For conferences that are commercially run, those conferences should be paying their invited speakers a fee. And to be clear, as far as I’m aware they all do. So my point of disagreement is this: if you’re speaking at a commercial event, you *should* expect to be paid.

    What you wouldn’t expect is that fee to come anywhere close to covering the amount of time that you sink into developing a presentation. But ideally it should cover the time it takes to deliver it 🙂

    The bit the conference organisers get for ‘free’ is the days/weeks of effort you invest in creating the presentation for their audience – or look at it another way, that’s the bit you trade for the privilege of speaking at their event.

    But absolutely, expect to put the hard work in speaking at community events and practising your act where you don’t get paid before you get invited to speak at the big commercial conferences – and I guess that’s really the point you were making. In fact, my recommendation would be to do just that – community events are great fun, and well worth volunteering for in their own right.

    I really enjoy speaking at conferences (Lanyrd tells me I’ve done 18, even though I don’t feel like I’ve really nailed it yet). You get to meet some great people, visit new places and enjoy some of the conference too (the bit after you’re done talking). I’ve not got any speaking gigs booked in this year, and I’m actually feeling a bit disappointed – I miss it. I clearly need to think up some more interesting things to say 🙂

    Drew.

  • Stuart Poonawala

    Sarah,

    Really good useful and informative post, thanks for sharing I may need to use your advice sometime.

    Regards

    Stuart

  • Great article Sarah and good speaking with you at New Adventures.

    I’m thinking of submitting something for Inspire and this really helps with some of the unknowns I’ve already started thinking about. Hopefully this will help other people thinking about speaking to try and take the plunge.

  • Nice post Sarah, a great wee insight. I personally enjoyed your talk at New Adventures and thought it was great to get into some interface details and feedback amongst some of the more conceptual talks that were delivered.

    I like the idea of one day speaking, I have lots of design opinions but fear I would’ve nervously boshed all the Baileys and Maltesers before hitting the stage!

    Thanks.

  • I’ve decided that I should start trying to speak more at things (at least more as an actual speaker and less as a heckler), and this is incredibly helpful. Thank you!

    (Plus, getting paid in booze and sweets? Heck yeah!)

    Also, I thought your presentation was particularly awesome, especially when you brought up all the cultural possibilities in design.

  • I saw your talk at New Adventures and thought you were great. In fact all the speakers that day were great, very inspiring to watch.

    I could never stand up infront of 600+ people and coherently talk for 30 minutes, its an amazing skill you guys have, and shows how you are passionate about your work. Its also very refreshing to see a young beautiful woman take centre stage at a conference like that, goes to show its not all about beards and checked shirts. Just realised you were wearing a checked shirt – must be the designers look of 2011!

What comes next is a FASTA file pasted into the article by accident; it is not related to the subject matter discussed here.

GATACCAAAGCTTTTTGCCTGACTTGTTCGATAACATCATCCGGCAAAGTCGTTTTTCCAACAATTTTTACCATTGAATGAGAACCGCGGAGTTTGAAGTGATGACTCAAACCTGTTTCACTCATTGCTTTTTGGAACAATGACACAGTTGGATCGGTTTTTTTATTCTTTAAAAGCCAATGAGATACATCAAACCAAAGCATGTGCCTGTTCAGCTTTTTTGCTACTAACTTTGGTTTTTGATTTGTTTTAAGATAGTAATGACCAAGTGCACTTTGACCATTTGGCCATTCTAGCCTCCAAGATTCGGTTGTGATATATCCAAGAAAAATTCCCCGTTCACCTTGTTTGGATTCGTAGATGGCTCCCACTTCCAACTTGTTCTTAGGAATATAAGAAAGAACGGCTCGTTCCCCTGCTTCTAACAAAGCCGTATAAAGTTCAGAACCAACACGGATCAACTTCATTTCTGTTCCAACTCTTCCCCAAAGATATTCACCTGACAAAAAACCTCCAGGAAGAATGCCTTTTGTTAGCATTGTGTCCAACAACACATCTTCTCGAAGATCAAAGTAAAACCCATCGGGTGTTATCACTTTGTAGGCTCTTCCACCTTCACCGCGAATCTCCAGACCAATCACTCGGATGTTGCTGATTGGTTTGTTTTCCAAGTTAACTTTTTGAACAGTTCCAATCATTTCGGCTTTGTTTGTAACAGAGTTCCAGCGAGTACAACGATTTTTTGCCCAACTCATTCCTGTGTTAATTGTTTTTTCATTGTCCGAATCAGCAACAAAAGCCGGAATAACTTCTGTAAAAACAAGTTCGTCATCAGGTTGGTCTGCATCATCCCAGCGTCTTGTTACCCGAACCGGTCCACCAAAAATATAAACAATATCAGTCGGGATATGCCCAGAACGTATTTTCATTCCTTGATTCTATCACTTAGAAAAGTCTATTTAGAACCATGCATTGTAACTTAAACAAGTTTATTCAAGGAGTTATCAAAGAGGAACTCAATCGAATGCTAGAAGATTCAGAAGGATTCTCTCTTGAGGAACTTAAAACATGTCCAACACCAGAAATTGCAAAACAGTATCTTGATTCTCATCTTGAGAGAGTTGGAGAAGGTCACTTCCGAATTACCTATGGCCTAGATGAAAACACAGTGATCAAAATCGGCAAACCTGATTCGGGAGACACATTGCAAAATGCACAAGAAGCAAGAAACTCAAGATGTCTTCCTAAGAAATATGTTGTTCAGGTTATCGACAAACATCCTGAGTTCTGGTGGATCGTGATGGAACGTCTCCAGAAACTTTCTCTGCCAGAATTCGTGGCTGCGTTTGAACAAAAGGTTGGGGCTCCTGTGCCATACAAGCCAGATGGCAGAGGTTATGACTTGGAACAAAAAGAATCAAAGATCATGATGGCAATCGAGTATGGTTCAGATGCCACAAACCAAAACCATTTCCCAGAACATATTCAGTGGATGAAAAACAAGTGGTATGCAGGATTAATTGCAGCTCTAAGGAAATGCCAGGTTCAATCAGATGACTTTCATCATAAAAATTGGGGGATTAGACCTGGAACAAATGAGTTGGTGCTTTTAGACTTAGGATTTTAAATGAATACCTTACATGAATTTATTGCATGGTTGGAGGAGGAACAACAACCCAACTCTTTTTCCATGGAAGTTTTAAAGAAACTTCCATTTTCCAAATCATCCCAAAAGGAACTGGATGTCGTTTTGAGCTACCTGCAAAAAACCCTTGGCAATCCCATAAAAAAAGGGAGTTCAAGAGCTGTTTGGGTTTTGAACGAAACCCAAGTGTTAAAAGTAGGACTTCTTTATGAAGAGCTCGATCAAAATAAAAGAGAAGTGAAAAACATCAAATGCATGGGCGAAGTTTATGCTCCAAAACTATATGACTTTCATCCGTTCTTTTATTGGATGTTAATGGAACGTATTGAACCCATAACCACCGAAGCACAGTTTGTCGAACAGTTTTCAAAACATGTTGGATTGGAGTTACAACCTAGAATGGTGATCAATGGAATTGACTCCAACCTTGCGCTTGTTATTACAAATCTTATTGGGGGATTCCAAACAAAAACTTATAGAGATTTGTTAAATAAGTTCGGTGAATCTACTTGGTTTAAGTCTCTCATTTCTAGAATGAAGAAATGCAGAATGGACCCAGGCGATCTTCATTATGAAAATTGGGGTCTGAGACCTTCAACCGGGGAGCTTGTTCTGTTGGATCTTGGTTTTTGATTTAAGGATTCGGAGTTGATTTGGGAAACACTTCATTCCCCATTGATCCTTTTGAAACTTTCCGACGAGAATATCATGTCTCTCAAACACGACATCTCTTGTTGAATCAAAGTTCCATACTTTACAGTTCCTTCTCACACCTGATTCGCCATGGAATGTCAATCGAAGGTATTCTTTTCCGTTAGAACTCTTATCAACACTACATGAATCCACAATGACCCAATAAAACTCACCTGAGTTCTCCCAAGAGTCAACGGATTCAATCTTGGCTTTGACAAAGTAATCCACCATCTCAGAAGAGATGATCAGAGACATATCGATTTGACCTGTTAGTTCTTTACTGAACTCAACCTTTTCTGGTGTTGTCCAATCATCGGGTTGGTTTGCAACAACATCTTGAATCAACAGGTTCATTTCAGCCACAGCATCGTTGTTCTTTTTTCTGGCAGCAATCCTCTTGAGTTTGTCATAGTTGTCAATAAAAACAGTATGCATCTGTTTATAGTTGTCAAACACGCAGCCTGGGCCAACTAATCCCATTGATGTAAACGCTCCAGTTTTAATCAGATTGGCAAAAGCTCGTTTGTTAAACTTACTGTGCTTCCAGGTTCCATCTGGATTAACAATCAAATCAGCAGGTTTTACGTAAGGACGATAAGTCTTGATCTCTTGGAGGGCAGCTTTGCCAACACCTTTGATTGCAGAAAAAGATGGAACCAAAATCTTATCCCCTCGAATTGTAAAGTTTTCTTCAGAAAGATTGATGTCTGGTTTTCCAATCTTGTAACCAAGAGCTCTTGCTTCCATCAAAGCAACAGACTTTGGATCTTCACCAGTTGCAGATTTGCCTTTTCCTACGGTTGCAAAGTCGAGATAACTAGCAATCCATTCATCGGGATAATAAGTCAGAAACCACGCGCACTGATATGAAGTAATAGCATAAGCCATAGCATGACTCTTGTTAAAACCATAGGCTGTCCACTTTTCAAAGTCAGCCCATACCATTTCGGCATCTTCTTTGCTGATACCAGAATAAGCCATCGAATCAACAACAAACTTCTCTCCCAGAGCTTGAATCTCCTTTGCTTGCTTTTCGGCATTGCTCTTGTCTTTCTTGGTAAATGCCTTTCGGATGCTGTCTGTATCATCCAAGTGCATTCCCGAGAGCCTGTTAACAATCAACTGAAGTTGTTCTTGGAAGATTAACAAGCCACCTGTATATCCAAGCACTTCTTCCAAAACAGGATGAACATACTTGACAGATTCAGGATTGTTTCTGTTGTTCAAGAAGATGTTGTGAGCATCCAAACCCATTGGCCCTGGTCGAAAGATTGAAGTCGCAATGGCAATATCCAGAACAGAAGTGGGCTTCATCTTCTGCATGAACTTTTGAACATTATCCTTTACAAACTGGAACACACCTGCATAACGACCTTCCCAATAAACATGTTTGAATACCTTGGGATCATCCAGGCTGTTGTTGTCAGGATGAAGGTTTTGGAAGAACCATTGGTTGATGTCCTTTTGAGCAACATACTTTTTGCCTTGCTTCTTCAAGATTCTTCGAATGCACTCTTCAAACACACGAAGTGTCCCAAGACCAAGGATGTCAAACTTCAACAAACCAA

Hopefully Colly didn’t just pay you in Bailey and Malteasers though?!

  • Nice post with some great insight into the speaking process. I have to agree with the approach of writing it out in full and practicing out loud several times. Something can read well, but be convoluted when spoken.

    One question: how did you actually get started? How did you go about landing that first speaking gig?

    • Sarah

      Hi Andrew,

      I got started at WDC2008 in Bristol, Alex Older contacted me and asked if I would like to speak. It was an easy transition for me as I was used to being on the stage, so I jumped at the chance, it then went from there really, it’s been a fantastic whirlwind, very hard work and terrifying at times but totally worthwhile.

      Sarah

  • Whilst understandably a tad nervous at first, it quickly dissipated and you delivered an interesting and concise talk, very well.

    I don’t recall any microphone issues or particularly notice your lack of clicker, I think I assumed it was by choice; it certainly didn’t affect the quality of your presentation- and goes to show which bits are memorable, the content.

    I didn’t realise WDC08 was your first speaking event, it was the first web conference I attended. New Adventures struck appeal with me mostly because I’d seen a few of you guys there 3 years prior and not since, so I knew it’d be good. It was great to have a chat at dinner afterwards, the frog spawn/lime poppadom dip was.. interesting.

  • Thanks Sarah,

    I recently started teaching a multimedia course at the local college here in Cranbrook, BC. Canada and the first thing I did was get the class to create twitter accounts and follow some of the movers & shakers in the industry, yourself included.

    How nice to see two weeks later that you and many of your cohorts are coming to the area (in Canadian terms) to Vancouver in June to speak. I’ve signed up already. Looking forward to what you’ve prepared for that.

    Cheers.

  • Great post Sarah, it’s so good to see things behind the scenes. A great inspiration and a great talk at NAConf.

  • Mike

    Sarah,

    To re-iterate what everyone else has said – thanks for the great post. I’ve been asked to co-present a paper at an upcoming conference this year and have never done so before. It was helpful to see how you prepared and some ideas on practicing.

    Thanks also for the link to “Confessions of a Public Speaker”. The book looks like it may have some more great info. If you have any other favorites or recommended resources I would love to take a look at them!

  • I’m coming back to this post because I can’t shake off the wish to find out more about how package / layout influences what we buy (the supermarket line in your note). Could you recommend a book or link for more info on this?